The Maltese cross, Neath's famous badge is said to have originated from a cap worn by 'EC Moxham' in the 1870s. Sam Clarke, writing of it in 1936 said "Moxham came on to the ground one afternoon wearing a small Maltese Cross in his cap. The boys immediately caught up a suggestion to adopt it as a badge to break up the monotonous black". And so the Maltese Cross became the emblem all Welsh clubs were to fear. It is not known where Moxham's Maltese Cross hailed from, there is no record of a Moxham having attended Rugby School during the latter part of the 19th century so this question remains unanswered.

Neath jersey

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 A Neath jersey, circa 1970s, showing the Maltese Cross (WRM-0341)

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Rugby School Cap

A cap from Rugby School dated 1886. Each school house had caps, the Maltese Cross belonged to the house called 'Hutchinson'. The inside of the cap has the matches in which the pupil (F Agnew) played embroidered onto patches which are then sewn inside. The matches which include Rugby v New College Oxford and Rugby v Old Haileyburians 1887 and the 'Sixth Match (Sixth form against the rest of the school)'. The first record of caps being worn at 'Rugby School' is in 1839 when Queen Adelaide paid a visit. The boys paraded for the royal visitor in the 'quadrangle' with plush crimson velvet caps with gold tassels. The queen, having heard of the spectacle that was football, requested a match take place later that day. The boys retained their caps and this is the first recorded occasion of a uniform being worn in a match. The practice of cap wearing was retained into the 1840s, so that fellow team players could be distinguished in a scrummage and not mercilessly hacked by a team mate. There were two classes of player at this time in Rugby School, those who wore caps and were allowed to 'follow up' or play the ball, and those without caps, normally the younger pupils who acted as 'goalkeepers'. There was no hard rule as to how a boy won his cap, it was on the whim of the the 'house captain' as to whether he was good enough, a player was 'invited' to pick up his cap.  (WRM-0185)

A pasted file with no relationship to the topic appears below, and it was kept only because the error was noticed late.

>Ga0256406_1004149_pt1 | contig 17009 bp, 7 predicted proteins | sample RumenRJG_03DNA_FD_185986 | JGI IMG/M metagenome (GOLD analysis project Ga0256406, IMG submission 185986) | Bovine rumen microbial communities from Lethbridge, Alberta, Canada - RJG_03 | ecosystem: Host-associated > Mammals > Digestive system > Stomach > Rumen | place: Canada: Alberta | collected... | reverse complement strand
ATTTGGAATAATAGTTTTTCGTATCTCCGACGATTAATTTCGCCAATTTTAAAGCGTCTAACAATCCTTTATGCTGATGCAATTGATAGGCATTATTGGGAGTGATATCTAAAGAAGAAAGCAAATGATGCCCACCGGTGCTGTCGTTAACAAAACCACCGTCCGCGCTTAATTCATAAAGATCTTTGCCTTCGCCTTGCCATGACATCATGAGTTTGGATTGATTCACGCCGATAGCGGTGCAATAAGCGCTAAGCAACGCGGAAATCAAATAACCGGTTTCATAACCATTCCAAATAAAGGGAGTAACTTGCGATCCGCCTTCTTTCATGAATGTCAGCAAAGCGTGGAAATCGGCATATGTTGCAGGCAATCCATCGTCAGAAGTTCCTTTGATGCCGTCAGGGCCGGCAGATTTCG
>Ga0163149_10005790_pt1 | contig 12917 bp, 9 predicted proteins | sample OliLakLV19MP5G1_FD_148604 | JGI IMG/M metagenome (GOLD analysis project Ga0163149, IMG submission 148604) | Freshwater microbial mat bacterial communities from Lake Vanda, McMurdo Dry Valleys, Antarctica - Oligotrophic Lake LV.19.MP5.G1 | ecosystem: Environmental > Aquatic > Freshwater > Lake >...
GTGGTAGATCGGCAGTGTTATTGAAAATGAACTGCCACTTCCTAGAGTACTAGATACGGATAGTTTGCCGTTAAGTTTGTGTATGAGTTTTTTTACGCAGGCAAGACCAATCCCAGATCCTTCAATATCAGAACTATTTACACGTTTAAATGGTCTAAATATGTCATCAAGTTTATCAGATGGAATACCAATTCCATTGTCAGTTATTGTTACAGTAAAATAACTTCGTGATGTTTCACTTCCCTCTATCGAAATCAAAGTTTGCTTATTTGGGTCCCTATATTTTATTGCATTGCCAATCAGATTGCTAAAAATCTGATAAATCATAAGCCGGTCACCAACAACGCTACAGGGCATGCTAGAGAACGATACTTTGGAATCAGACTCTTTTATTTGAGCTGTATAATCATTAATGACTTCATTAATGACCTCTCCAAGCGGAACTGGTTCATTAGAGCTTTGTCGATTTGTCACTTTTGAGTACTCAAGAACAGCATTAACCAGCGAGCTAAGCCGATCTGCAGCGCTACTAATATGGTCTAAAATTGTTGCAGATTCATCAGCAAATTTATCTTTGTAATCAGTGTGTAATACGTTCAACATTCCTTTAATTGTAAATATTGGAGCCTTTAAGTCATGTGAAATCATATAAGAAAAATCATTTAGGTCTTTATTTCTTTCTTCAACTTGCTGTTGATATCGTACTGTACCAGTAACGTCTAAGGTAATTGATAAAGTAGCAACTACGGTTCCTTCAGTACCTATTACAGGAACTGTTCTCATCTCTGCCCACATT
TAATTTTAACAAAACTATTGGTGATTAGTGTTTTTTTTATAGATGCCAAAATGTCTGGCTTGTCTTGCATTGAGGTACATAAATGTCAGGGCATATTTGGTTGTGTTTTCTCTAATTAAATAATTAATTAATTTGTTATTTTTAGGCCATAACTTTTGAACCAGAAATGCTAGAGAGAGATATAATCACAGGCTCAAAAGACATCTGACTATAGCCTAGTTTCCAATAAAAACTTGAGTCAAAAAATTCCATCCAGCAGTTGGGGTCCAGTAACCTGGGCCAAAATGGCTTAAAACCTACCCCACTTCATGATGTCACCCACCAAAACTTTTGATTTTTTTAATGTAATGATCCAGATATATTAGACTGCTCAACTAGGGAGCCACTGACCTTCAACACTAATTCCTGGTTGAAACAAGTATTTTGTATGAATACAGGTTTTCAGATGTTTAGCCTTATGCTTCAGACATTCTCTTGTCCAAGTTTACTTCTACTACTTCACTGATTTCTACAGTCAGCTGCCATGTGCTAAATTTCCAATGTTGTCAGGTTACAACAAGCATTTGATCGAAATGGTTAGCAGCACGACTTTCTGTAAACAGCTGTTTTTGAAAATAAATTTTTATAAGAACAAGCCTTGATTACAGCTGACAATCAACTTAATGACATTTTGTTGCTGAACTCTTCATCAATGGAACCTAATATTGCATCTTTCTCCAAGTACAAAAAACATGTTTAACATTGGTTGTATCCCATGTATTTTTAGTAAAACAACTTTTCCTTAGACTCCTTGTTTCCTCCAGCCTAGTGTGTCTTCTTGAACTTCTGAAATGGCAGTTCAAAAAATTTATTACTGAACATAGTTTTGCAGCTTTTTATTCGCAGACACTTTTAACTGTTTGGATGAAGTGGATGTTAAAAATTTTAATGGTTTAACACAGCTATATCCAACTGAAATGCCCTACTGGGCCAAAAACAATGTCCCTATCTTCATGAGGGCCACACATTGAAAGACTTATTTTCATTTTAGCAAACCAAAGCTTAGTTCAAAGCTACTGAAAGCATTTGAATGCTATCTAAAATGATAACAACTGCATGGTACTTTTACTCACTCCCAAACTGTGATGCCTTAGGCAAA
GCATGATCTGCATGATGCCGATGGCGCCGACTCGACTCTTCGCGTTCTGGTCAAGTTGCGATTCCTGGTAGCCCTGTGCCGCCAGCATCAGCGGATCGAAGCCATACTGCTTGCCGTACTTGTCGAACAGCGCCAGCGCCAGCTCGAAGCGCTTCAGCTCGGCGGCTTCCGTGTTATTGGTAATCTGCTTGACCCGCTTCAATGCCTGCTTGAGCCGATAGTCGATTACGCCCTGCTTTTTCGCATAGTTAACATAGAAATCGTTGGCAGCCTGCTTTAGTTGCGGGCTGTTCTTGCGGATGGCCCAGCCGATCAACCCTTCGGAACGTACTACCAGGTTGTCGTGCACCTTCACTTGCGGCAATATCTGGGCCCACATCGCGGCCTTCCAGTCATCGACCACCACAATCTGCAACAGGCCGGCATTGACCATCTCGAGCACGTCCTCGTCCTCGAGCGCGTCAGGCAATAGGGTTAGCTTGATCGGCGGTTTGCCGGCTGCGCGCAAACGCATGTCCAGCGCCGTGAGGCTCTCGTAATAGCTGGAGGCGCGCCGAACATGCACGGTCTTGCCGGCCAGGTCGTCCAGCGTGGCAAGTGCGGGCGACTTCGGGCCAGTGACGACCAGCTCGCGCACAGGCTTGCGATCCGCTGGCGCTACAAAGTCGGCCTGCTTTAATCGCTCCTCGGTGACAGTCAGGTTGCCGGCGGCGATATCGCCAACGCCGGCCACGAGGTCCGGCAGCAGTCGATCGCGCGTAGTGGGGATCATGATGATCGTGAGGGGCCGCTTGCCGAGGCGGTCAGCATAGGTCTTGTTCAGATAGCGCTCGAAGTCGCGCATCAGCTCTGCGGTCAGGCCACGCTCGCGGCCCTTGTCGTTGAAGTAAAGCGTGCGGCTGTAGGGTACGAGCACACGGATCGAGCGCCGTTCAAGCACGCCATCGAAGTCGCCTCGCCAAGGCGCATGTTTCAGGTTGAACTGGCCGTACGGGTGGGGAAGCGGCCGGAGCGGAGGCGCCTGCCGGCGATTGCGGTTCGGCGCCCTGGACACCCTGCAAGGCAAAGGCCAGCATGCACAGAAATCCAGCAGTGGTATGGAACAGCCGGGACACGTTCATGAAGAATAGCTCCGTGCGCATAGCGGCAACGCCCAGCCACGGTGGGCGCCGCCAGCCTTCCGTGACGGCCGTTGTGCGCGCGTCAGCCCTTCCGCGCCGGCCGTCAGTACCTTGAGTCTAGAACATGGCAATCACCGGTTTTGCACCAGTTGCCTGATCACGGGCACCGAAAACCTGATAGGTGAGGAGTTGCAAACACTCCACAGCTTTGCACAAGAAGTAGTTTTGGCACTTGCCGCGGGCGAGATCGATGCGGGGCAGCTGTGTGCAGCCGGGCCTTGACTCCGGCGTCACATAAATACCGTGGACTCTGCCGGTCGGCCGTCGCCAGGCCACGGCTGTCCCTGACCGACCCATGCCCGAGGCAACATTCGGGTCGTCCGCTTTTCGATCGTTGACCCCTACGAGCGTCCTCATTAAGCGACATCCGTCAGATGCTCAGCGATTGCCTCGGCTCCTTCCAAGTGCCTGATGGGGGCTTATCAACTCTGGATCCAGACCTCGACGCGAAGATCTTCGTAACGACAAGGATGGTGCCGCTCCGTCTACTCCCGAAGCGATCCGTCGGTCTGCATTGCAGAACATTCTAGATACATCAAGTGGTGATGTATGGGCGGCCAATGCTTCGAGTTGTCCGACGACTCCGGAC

The earliest known Neath cap is dated 1883-4. In the 1889-90 season, 18 caps were ordered, paid for and presented to worthy individuals. The ‘worthy individuals’ turned out to be the team that played Llanelli on 18th January 1890 . So impressed were the committee about the performance of the team they arranged a special presentation before the next home game. Possibly the occasion could have been the taking of Llanelli's long standing ground record. The home team were undefeated in the 1888-89 season.



1889-90 Neath football team (WRM-0207)

In the back row W Thomas, H Evans & E Hughes are all wearing their brand new size 6 7/8 caps as sanctioned by the committee on Dec 16th 1889. 



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Illustrated left, the meeting in which it was decided to order caps and to the right a list of players who received those caps, including cap sizes.



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